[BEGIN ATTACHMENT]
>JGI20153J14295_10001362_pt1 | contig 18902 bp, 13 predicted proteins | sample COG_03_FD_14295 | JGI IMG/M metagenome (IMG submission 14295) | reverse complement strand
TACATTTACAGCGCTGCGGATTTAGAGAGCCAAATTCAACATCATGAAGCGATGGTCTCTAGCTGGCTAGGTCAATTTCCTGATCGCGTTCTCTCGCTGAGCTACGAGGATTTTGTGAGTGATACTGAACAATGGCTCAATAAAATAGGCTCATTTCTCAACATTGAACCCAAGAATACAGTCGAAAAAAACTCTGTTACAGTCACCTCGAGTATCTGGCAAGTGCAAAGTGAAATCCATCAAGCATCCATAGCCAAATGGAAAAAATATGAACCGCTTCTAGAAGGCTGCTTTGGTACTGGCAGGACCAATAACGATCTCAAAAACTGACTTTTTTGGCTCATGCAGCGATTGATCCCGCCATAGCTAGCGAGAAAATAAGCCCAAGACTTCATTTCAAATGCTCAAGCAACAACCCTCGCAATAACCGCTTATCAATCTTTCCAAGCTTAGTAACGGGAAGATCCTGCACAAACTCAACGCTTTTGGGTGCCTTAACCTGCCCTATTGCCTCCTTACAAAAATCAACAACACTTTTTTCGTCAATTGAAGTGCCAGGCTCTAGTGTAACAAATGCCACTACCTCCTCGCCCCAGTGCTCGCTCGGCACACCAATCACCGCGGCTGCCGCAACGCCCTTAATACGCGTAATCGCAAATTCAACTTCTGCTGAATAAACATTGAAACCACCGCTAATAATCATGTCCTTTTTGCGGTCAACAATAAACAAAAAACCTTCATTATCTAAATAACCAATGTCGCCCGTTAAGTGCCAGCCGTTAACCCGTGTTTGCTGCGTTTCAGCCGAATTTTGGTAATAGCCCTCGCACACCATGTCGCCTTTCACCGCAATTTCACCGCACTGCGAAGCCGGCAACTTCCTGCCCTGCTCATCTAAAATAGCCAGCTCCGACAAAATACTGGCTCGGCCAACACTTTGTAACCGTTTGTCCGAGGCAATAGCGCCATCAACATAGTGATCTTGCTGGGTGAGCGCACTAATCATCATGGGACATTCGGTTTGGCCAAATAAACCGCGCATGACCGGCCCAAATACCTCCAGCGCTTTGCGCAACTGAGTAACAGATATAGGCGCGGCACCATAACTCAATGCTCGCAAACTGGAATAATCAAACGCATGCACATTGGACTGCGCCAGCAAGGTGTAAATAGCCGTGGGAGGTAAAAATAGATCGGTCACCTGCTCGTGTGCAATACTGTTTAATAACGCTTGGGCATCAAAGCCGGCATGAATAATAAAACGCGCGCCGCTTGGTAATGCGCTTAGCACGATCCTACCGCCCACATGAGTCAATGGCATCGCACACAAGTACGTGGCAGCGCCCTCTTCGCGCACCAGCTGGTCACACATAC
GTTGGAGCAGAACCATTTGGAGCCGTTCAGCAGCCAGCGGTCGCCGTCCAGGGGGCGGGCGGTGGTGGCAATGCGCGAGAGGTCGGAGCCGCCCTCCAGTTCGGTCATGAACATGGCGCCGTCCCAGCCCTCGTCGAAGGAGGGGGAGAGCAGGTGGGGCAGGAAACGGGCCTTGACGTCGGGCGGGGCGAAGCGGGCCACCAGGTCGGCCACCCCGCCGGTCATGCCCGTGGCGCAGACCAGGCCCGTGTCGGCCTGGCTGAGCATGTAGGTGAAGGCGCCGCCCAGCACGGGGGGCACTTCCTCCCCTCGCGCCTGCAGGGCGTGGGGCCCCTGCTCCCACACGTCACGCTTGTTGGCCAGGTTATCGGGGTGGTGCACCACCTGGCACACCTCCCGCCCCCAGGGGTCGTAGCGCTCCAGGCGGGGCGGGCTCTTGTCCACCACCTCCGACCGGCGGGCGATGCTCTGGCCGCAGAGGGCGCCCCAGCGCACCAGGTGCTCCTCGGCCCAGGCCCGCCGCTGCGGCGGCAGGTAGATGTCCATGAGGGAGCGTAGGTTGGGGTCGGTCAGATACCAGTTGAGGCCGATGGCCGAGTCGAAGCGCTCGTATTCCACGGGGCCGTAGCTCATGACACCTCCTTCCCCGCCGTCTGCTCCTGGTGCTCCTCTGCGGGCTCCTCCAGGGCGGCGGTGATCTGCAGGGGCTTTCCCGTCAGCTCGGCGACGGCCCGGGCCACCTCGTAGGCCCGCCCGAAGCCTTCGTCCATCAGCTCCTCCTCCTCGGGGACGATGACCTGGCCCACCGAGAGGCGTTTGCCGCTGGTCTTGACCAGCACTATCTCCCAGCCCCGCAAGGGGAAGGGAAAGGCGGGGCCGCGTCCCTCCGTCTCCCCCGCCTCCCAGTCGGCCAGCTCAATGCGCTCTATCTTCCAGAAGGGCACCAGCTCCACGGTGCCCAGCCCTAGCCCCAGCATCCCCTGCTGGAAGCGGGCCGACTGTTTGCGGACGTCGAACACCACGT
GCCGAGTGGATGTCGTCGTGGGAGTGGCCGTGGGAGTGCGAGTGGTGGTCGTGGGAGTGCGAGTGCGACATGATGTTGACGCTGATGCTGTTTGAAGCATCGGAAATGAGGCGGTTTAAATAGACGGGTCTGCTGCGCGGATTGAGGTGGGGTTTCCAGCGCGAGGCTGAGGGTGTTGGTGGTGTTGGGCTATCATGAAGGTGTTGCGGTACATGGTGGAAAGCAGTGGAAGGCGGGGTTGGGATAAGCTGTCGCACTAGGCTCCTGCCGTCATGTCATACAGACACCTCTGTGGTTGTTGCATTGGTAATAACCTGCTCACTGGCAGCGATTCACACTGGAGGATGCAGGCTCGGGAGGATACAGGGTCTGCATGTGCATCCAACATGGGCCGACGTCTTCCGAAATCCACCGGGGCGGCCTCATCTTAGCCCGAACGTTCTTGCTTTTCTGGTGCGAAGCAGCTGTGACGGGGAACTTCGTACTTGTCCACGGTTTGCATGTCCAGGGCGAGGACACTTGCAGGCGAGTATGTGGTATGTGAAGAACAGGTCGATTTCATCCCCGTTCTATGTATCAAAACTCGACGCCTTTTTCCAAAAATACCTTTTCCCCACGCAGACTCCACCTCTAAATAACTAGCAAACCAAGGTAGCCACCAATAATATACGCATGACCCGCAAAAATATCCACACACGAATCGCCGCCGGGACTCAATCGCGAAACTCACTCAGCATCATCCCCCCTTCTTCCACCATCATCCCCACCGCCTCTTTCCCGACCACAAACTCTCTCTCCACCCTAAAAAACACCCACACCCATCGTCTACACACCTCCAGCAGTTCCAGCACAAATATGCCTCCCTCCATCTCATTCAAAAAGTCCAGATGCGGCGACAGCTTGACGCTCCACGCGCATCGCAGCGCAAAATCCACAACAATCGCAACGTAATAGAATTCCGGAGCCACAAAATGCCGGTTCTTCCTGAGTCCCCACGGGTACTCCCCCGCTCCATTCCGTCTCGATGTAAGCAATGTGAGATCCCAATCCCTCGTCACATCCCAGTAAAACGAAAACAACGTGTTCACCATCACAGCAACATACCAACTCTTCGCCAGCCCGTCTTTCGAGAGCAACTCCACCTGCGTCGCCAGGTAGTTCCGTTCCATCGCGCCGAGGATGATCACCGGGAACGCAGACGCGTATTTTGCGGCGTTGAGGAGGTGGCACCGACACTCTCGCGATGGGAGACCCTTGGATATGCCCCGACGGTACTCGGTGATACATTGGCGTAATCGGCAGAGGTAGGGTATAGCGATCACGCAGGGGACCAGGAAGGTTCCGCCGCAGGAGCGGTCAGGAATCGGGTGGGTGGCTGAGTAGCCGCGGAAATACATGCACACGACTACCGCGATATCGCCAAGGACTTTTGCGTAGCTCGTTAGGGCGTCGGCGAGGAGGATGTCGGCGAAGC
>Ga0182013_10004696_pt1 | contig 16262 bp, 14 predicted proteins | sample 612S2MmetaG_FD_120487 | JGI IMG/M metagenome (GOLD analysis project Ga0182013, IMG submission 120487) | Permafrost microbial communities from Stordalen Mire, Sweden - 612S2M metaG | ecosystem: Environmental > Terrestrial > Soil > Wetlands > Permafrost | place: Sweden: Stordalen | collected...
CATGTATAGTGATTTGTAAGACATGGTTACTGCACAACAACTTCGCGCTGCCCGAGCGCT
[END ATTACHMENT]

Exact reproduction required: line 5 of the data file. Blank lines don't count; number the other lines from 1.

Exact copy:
>Ga0182013_10004696_pt1 | contig 16262 bp, 14 predicted proteins | sample 612S2MmetaG_FD_120487 | JGI IMG/M metagenome (GOLD analysis project Ga0182013, IMG submission 120487) | Permafrost microbial communities from Stordalen Mire, Sweden - 612S2M metaG | ecosystem: Environmental > Terrestrial > Soil > Wetlands > Permafrost | place: Sweden: Stordalen | collected...